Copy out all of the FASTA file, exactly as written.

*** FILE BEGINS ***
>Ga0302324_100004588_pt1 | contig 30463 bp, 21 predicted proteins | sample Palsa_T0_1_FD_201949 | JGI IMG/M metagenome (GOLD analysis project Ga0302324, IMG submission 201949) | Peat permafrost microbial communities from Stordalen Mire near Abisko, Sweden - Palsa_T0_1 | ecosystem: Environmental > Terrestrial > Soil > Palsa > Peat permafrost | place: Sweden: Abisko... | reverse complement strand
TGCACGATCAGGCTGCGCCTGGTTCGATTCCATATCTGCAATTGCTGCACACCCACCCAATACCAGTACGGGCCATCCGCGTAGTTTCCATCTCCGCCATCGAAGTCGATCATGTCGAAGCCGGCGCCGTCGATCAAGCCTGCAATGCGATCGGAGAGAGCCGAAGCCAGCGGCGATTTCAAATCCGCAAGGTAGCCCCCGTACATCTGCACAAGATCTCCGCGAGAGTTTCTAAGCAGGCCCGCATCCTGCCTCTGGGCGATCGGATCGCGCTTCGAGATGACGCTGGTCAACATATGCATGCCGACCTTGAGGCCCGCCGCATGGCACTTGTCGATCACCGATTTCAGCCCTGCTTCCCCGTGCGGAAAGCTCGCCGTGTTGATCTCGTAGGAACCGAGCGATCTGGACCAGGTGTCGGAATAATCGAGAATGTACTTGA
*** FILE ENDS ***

>Ga0302324_100004588_pt1 | contig 30463 bp, 21 predicted proteins | sample Palsa_T0_1_FD_201949 | JGI IMG/M metagenome (GOLD analysis project Ga0302324, IMG submission 201949) | Peat permafrost microbial communities from Stordalen Mire near Abisko, Sweden - Palsa_T0_1 | ecosystem: Environmental > Terrestrial > Soil > Palsa > Peat permafrost | place: Sweden: Abisko... | reverse complement strand
TGCACGATCAGGCTGCGCCTGGTTCGATTCCATATCTGCAATTGCTGCACACCCACCCAATACCAGTACGGGCCATCCGCGTAGTTTCCATCTCCGCCATCGAAGTCGATCATGTCGAAGCCGGCGCCGTCGATCAAGCCTGCAATGCGATCGGAGAGAGCCGAAGCCAGCGGCGATTTCAAATCCGCAAGGTAGCCCCCGTACATCTGCACAAGATCTCCGCGAGAGTTTCTAAGCAGGCCCGCATCCTGCCTCTGGGCGATCGGATCGCGCTTCGAGATGACGCTGGTCAACATATGCATGCCGACCTTGAGGCCCGCCGCATGGCACTTGTCGATCACCGATTTCAGCCCTGCTTCCCCGTGCGGAAAGCTCGCCGTGTTGATCTCGTAGGAACCGAGCGATCTGGACCAGGTGTCGGAATAATCGAGAATGTACTTGA